Monday, October 17, 2011

What might you "Encounter"?

We are lucky to have our buddy Keith bloggin' tonight! I think you will really enjoy what he has to say!!

“Encounter” was the name of the young person’s ministry group we had joined at our church. The Executive Pastor suggested that if you were over thirty-five years old, you shouldn’t even bother attending this ministry, “you just won’t get it.” This warning confirmed that I would attend. At Encounter we met lifelong friends like Danielle Black and Jolene Schrock.

The group was an eclectic, organic mix; recent high school graduates, college students, young married couples and curious individuals. Encounter was described as a group of young people who were raised in active youth groups and who didn’t understand adult church. I confess most of the time I don’t understand adult church.
The group was active in service to others. I loved this piece of our journey together at Encounter. Being involved with Encounter has helped cement my family’s commitment to servant leadership today. We continue to stay involved at the street level in our current church, Immerge. Additionally in July of 2009 we planned a mission trip to Haiti.
A team of nine was put together to build a house in Haiti. Eric Demeter was the team leader and he took this position seriously. His mission work, prior to Haiti, helped children get needed cleft pallet surgeries. Eric loved spreading the Gospel of Jesus Christ through service and thrived on sharing it in far off places. Eric recruited the nine people to go to Haiti and my wife and I were invited.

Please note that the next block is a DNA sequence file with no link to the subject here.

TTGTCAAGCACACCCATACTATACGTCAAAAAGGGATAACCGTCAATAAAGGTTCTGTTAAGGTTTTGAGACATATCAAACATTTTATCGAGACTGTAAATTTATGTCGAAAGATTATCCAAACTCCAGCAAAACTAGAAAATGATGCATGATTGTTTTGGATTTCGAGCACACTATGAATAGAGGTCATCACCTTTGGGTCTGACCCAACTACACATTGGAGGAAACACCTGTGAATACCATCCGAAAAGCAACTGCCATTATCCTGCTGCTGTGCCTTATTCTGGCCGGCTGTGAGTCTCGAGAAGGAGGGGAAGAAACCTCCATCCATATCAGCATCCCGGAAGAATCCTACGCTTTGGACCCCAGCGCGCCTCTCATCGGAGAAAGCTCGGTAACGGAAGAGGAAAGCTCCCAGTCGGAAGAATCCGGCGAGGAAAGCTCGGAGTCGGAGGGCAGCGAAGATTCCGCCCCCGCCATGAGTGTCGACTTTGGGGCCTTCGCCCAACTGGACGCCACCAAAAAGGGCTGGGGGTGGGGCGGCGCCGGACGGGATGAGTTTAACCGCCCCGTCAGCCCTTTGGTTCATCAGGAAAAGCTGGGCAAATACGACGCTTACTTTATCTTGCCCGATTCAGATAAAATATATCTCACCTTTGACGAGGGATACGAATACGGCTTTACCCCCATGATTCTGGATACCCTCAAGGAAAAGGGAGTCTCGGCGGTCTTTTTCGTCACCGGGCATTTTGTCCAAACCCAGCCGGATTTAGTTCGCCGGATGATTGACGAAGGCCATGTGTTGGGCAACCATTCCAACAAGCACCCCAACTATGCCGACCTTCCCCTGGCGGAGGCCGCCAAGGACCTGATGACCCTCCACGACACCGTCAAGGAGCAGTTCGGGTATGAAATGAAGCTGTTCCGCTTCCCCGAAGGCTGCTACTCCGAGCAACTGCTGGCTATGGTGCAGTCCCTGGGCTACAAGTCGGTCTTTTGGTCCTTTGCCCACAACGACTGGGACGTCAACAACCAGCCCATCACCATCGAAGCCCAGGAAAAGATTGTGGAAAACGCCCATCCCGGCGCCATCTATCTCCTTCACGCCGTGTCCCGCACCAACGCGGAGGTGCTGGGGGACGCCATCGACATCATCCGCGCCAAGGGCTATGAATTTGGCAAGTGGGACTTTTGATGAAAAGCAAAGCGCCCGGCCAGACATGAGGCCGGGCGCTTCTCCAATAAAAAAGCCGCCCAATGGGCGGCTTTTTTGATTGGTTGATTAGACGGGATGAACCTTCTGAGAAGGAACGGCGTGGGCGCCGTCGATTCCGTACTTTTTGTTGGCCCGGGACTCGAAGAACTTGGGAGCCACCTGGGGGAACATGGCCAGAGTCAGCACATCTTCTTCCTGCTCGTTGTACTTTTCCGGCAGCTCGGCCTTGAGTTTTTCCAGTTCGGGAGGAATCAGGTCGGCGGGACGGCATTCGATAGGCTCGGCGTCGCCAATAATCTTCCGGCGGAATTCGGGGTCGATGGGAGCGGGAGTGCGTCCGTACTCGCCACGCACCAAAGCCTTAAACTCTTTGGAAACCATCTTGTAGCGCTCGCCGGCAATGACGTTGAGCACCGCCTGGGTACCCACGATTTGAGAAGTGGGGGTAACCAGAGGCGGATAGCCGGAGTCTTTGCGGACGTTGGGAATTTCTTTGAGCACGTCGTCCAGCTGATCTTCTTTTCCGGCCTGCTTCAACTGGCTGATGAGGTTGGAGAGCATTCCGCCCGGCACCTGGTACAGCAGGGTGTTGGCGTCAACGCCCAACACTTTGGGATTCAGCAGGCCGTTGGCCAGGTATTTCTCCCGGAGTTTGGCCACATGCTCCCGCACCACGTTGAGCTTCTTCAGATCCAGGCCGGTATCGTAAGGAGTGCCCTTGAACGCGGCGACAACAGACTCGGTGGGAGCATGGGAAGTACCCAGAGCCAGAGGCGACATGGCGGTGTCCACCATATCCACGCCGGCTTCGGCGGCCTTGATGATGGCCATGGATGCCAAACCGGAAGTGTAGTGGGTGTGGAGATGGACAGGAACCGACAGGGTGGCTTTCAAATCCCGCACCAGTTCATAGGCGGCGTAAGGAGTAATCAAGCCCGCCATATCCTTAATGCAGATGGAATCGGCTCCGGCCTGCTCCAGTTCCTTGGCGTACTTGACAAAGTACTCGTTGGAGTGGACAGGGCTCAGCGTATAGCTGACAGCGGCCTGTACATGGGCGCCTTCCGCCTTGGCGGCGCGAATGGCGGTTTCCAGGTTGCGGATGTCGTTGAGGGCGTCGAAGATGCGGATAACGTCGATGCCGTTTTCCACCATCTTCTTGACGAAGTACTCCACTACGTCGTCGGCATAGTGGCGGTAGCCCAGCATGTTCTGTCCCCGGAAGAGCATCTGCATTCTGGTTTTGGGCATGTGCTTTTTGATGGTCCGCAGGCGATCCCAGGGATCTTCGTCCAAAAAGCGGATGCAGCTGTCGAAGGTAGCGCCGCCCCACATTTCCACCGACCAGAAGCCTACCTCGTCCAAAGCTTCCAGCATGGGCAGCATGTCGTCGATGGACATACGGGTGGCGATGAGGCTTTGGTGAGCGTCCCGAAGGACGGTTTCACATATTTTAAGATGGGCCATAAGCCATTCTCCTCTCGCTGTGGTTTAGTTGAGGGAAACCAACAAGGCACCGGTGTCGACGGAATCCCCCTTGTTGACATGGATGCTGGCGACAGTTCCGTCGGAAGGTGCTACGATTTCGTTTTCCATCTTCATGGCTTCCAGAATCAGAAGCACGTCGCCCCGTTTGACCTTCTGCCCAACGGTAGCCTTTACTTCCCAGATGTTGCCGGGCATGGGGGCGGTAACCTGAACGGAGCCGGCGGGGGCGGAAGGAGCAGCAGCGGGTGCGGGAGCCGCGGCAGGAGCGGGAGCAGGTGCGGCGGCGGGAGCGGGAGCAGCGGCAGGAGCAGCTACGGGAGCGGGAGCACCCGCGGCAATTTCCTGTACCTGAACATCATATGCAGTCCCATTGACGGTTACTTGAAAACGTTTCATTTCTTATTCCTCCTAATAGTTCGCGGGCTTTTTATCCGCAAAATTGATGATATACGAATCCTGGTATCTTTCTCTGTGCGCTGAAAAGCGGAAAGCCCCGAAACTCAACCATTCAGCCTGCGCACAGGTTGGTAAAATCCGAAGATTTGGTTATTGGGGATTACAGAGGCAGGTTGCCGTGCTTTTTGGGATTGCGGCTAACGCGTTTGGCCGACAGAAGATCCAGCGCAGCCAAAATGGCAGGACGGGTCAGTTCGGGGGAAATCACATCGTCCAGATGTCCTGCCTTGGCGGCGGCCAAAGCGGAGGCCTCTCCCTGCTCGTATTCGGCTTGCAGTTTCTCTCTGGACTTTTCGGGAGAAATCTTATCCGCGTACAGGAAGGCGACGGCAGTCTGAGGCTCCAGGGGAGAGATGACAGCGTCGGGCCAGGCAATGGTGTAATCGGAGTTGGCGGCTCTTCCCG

My first thoughts of the area surrounding the village of Ballala were this must be what Africa is like. I have never been to Africa, but this must be like it, dry, hot, sand, scrub-brush, a few palm trees and huts. Perhaps it was the primitive huts that reminded me most of pictures I had seen of Africa. It is no coincidence that Haiti was settled by slaves from Africa; voodoo’s roots trace back to Africa. And interestingly the United States owes part of our independence to Haiti but, that is a story for another blog.

All our days in Ballala were difficult. Our first day may have been the hardest for me. As soon as we got there we set up camp. Camp consisted of a ten foot by ten foot canopy and some plastic chairs. It provided some shade and a place to hang our backpacks off the dirt. Then our interpreter set up lunch; fresh pineapple, peanut butter or bologna sandwiches and cookies. Bear in mind, we have not done any work, just arrived in the village, and our first duty is to eat. This may not sound bad, but when you have thirty children smiling and staring at you, it stinks. I could not stomach it.

The children by all outward appearances were perfectly happy, naked and dirty, but happy none-the-less. The children rarely begged. This was something we found out the YWAM staff was trying to instill in their community, no begging. I marveled at their curiosity, handsome features, and happiness. I set up a makeshift fort out of old boards and boxes that they played in for days. A stick or a tailless lizard provided imaginative play for them.
On our third day in Ballala, my wife was honored by the offer to hold a six-month old baby. This may not sound like much; however, Haitian women are extremely protective of their babies. The life expectancy of infants under two years is very low in Haiti. The mothers routinely don’t name the children until after their second birthday. This gesture was an enormous show of respect and trust toward my wife. Sharon treated the occasion with the dignity and compassion it deserved. I could not have been more proud of her, that day, and throughout our journey.